This is a comment a regular reader, “papasan,” added to our editorial, “The blame spreads widely in Leah King’s death.” I’m posting it here because it’s an inside look at how post security worked in his day. I wonder how much has changed.
I spent 2 years in the barracks on Ft. Lewis and many a night on “CQ” (Charge of Quarters) duty.The barracks had just been built and provided soldiers with rooms of 2-3 men. As an NCO, I had a private room.
A major problem was that the CQ was far removed from the barracks complex and one could only communicate with the soldiers by intercom.
The intercom was set in the common area between 4 rooms and was largely ignored by the troops when the CQ called for a soldier. In urgent cases, a runner could be sent to the barracks to try and find someone, but this was a waste of time because the outer doors were kept locked for security.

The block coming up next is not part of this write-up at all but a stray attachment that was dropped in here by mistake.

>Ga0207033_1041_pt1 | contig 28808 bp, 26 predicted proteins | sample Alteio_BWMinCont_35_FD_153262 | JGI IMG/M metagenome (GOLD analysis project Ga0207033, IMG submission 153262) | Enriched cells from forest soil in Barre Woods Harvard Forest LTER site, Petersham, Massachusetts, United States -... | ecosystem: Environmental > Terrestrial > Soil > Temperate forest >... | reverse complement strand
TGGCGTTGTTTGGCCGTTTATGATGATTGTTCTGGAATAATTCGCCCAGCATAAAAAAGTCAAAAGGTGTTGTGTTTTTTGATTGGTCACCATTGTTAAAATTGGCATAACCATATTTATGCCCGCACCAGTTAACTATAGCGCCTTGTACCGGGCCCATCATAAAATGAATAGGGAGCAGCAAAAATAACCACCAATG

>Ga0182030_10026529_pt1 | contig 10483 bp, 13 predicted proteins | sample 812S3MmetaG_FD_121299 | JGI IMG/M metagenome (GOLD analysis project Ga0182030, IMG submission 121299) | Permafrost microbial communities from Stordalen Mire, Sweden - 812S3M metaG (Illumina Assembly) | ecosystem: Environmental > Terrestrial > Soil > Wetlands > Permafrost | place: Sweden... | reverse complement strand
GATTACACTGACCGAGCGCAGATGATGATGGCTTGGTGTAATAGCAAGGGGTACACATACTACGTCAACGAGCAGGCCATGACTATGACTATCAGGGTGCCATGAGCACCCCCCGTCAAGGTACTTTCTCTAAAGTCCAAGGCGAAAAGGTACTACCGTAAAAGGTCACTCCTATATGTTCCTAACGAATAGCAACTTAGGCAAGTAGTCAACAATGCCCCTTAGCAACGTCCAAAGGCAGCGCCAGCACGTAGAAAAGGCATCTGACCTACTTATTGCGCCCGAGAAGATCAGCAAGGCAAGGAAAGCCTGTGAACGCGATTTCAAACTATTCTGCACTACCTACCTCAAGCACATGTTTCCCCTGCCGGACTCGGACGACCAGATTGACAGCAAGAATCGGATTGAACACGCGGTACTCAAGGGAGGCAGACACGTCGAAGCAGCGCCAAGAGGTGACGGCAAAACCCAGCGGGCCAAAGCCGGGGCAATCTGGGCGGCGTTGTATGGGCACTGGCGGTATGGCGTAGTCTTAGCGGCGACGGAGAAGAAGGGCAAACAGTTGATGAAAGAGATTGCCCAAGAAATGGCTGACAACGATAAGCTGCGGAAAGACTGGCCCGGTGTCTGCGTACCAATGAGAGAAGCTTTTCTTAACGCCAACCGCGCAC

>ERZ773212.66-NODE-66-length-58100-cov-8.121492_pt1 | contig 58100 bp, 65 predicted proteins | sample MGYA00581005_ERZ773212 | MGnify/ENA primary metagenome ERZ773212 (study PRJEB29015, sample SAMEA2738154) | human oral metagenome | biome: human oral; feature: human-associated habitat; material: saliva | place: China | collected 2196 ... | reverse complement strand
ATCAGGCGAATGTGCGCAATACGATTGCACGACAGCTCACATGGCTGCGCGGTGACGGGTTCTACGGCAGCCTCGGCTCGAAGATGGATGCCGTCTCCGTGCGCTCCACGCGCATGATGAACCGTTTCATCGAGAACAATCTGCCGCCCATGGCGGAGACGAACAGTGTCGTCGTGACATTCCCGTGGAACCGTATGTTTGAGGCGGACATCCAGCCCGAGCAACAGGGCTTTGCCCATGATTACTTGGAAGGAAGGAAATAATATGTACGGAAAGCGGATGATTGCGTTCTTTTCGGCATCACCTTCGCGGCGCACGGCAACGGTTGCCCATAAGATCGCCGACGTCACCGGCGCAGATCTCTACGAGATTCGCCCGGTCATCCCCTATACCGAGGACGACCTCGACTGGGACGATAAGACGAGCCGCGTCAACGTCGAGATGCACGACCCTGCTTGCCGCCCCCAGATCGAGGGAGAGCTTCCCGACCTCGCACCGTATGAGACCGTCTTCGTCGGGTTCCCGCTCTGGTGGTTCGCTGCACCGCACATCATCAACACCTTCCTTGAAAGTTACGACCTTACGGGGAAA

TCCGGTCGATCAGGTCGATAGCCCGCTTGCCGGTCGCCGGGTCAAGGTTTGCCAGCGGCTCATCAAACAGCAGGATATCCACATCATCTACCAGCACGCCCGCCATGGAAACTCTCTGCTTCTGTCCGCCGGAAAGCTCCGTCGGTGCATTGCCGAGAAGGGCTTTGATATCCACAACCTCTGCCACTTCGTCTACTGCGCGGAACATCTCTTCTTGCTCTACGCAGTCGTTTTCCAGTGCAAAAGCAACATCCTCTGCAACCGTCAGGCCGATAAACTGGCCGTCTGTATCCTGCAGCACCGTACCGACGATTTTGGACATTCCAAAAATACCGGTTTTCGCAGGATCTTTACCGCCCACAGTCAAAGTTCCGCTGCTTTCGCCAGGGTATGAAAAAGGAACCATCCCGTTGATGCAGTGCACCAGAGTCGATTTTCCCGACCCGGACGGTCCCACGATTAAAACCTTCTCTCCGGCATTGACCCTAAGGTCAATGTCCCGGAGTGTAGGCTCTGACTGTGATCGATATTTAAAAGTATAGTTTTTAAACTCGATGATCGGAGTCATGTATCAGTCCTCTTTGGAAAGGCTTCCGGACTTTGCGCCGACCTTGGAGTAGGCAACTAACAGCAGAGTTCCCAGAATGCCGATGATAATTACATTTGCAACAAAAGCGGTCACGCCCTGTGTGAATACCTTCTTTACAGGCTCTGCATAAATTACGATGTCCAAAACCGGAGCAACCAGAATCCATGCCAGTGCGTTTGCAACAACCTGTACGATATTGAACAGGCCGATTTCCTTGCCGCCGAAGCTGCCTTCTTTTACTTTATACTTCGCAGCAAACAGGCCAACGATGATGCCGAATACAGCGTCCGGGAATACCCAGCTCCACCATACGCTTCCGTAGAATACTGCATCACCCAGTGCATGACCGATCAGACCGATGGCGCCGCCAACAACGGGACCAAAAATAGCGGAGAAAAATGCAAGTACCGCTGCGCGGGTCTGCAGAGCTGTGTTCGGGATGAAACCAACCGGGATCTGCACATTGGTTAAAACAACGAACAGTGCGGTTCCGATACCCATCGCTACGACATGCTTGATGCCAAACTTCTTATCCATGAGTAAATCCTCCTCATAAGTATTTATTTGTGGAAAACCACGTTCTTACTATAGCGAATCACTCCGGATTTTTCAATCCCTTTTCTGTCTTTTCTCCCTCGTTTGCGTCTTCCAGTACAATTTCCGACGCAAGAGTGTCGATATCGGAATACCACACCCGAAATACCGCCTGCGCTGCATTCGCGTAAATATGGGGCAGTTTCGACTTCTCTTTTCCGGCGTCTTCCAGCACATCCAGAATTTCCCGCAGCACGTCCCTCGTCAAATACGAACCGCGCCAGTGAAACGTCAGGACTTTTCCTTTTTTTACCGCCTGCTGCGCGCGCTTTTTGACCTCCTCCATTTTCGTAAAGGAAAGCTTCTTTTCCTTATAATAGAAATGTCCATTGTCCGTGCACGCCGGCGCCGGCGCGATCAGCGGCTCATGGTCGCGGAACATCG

It’s not surprising that young ladies were in the barracks as it was a routine occurrence when I was there in the late ’70’s. I doubt if it has changed because the layout has not changed.
Young soldiers are left unsupervised and with no means of checking on who is doing what. The NCO on CQ duty isn’t about to walk 1/4 mile to the barracks in the dead of night if he doesn’t absolutely HAVE to.(I did when I was on and busted two soldiers for having civilian girls in the barracks. In both instances, the girls were of High School age.
The young lady is dead because of her actions, the actions of the soldier and the inaction of the Army to properly supervise young soldiers.